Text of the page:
Daniel Biltereyst is Professor in Film and Media History at Ghent University, Belgium. Besides exploring new approaches to historical media and cinema cultures. He recently co-edited Routledge Companion to New Cinema History (2019, with R. Maltby and Ph. Meers), and Mapping Movie Magazines (2020, with L. Van de Vijver).
This paper will examine programming carried out by the non-commercial institution the Highlands and Islands Film Guild in Scotland during the post-war period. It will compare the time between the initial release of feature films in cinemas on 35mm throughout the rest of the UK and their appearance in the Highlands and Islands on the substandard gauge of 16mm. Programming policy sought to include the views of representatives of the audiences from the areas served on programming committees, and management of the institution also endeavoured to know and predict the generic preferences of different communities across the areas they served. Critical summaries of forthcoming features were also included in parts of the local press to help to encourage interest in films. The advertised films were not always the latest releases but reflected a pragmatic decision-making process based on negotiations with distributors and budget. Discussion of decisions taken on programming will be combined with audience responses and memories of their cinema-going experience.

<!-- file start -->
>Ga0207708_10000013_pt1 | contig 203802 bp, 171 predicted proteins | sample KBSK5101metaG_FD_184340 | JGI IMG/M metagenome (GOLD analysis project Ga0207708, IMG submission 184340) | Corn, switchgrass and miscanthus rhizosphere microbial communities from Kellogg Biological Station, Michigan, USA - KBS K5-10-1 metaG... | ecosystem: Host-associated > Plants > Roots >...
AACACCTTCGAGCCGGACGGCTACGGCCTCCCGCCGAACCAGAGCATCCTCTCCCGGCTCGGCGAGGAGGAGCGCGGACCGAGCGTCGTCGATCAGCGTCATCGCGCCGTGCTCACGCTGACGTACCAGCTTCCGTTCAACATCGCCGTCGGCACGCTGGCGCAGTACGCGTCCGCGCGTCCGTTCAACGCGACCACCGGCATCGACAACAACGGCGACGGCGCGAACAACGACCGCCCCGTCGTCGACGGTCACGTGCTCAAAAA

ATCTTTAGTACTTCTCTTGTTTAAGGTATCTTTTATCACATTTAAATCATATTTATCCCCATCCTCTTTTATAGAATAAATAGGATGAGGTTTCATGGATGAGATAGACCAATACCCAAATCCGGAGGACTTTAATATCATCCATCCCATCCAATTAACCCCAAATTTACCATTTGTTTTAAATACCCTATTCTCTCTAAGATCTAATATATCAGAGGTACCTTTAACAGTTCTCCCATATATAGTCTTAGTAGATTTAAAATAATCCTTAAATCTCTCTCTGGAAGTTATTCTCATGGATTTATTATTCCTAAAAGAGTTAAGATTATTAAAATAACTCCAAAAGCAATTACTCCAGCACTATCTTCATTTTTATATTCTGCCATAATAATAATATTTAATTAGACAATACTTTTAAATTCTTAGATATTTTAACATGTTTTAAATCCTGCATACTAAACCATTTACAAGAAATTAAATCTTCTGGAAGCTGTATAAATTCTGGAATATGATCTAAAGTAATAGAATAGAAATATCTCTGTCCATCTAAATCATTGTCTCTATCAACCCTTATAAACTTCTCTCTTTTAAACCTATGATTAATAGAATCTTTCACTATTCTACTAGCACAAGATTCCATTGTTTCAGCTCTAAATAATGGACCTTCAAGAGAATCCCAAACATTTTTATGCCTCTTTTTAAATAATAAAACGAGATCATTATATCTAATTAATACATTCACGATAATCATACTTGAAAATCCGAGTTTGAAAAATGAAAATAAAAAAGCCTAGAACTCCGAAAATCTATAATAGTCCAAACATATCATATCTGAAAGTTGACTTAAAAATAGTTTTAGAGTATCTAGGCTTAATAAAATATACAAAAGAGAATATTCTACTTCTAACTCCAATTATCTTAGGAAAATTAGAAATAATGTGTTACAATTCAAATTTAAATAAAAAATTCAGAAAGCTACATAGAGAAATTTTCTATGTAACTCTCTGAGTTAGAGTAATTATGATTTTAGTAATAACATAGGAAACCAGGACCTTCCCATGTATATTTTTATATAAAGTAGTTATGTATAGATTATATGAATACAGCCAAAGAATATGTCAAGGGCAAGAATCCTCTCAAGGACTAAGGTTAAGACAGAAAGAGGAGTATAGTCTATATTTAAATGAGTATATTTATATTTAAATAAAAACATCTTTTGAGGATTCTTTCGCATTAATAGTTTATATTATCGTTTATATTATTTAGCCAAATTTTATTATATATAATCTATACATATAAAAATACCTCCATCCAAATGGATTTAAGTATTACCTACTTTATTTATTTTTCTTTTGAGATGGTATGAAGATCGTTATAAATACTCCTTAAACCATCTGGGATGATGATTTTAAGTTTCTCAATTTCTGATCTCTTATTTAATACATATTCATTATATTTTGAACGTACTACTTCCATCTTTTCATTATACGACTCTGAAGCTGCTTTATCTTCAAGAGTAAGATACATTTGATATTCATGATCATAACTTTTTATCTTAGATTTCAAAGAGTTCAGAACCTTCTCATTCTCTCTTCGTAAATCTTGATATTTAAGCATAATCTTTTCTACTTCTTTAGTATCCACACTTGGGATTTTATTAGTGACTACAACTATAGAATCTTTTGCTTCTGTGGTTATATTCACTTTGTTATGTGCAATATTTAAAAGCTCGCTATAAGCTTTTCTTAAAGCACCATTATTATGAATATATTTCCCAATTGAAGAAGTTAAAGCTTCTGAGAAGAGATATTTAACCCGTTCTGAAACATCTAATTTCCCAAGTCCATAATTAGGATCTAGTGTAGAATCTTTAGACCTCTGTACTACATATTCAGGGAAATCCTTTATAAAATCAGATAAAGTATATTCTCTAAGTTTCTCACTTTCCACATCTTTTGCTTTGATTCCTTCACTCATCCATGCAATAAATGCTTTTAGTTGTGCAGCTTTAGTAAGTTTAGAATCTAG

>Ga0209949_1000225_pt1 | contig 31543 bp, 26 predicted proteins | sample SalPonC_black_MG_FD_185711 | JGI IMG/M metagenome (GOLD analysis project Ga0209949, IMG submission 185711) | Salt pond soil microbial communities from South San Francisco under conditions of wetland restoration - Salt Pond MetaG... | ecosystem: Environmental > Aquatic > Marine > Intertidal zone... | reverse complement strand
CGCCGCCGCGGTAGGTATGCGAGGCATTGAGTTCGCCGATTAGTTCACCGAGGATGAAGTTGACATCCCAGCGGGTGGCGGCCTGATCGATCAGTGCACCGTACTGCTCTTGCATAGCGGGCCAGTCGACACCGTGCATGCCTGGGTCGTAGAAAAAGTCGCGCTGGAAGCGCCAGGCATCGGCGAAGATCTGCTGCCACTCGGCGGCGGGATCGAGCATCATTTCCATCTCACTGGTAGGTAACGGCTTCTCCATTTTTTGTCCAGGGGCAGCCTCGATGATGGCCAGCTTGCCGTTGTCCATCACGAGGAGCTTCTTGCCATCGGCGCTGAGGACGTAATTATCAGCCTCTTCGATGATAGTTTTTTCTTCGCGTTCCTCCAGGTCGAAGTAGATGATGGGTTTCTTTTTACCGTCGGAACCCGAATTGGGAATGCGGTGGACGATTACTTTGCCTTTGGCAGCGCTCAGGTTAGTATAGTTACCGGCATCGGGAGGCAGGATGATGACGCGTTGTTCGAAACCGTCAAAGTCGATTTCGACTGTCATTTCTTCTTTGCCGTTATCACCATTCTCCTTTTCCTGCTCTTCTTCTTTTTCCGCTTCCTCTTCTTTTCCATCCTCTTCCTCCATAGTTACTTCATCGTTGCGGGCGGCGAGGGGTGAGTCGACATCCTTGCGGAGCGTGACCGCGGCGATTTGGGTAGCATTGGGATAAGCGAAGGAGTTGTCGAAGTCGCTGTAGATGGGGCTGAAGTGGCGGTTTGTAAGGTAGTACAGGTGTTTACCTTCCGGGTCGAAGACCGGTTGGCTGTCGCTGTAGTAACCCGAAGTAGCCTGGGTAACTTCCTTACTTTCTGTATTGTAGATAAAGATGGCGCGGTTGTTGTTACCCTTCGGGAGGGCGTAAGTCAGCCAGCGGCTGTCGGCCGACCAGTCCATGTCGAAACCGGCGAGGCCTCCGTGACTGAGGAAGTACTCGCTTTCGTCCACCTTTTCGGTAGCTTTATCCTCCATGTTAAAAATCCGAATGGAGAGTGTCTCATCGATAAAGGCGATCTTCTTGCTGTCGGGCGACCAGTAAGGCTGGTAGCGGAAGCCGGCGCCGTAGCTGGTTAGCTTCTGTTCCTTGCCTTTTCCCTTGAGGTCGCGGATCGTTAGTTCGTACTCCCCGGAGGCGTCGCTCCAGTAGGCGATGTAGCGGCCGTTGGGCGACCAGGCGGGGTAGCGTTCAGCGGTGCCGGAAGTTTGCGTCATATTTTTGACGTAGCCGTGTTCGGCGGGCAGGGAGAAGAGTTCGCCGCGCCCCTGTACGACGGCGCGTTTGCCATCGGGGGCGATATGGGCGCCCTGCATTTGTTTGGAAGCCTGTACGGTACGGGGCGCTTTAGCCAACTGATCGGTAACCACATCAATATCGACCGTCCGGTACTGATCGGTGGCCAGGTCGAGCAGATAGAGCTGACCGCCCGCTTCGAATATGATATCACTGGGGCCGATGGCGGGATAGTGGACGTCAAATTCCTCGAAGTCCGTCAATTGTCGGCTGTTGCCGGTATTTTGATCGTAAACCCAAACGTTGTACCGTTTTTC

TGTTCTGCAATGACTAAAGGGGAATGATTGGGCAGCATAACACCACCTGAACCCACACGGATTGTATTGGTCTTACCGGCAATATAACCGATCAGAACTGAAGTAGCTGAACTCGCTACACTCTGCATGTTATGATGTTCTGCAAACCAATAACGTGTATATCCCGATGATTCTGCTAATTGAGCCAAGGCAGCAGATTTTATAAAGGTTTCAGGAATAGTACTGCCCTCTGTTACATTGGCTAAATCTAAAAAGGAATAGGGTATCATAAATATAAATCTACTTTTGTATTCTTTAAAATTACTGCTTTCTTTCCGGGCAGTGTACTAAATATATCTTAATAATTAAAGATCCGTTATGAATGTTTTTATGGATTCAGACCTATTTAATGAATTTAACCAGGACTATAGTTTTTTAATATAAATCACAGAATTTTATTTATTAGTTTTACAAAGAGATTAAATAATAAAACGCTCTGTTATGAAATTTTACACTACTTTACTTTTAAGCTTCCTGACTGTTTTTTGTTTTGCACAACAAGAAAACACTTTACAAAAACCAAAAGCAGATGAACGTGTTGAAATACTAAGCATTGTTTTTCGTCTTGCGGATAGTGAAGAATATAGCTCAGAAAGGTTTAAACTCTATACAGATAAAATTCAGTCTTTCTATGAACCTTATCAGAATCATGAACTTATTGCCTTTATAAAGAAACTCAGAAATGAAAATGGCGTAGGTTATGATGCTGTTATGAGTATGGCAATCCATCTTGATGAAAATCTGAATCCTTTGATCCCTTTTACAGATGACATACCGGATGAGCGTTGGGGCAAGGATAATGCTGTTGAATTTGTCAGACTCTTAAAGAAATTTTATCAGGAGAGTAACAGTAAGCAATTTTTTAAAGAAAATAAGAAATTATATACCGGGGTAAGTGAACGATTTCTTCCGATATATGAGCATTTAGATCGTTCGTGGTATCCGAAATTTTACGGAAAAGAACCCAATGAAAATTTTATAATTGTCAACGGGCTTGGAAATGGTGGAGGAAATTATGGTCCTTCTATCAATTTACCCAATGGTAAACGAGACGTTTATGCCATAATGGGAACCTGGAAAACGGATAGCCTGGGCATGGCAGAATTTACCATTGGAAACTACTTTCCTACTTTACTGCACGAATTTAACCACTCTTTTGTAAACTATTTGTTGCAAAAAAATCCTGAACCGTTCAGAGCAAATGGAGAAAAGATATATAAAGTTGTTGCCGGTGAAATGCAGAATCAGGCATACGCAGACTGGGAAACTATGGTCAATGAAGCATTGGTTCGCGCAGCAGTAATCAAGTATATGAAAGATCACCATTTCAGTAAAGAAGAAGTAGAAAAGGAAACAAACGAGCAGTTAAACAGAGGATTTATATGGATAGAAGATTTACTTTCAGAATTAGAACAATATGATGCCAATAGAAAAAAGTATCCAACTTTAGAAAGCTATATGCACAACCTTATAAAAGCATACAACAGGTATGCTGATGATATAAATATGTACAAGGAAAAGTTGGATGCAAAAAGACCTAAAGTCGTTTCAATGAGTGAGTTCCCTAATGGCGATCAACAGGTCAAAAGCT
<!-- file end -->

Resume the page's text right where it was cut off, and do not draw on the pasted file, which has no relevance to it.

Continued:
I argue that while the feature films programmed were not insignificant and became more important as the novelty of the cinema wore off from the middle of the 1950s onwards; audiences attended and took pleasure in the cinema for reasons that included the visiting attraction of the improvised, intimate and communal non-theatrical cinema, and for youngsters – the negotiation of permission from their parents to go to the film show.
Peter Bosma, Film Programming: Curating for Cinemas, Festivals, Archives, London, Wallflower Press, 2015.
Charles R. Acland and Haidee Wasson eds. Useful Cinema, London, Duke University Press, 2015.
Richard Maltby, Daniël Biltereyst and Philippe Meers eds. Explorations in New Cinema History, Approaches and case studies, Chichester, Wiley-Blackwell, 2011.
Joe Kember, ‘What is an exhibition culture’, Early Popular Visual Culture, vol. 8, no.4, 2010, pp.347-350.
I am a Senior Lecturer in Film and Television Studies. My current research is concerned with the history of non-theatrical exhibition and rural cinema-going experience during the post-war period and the overlap between the 16mm film apparatus and broadcast television.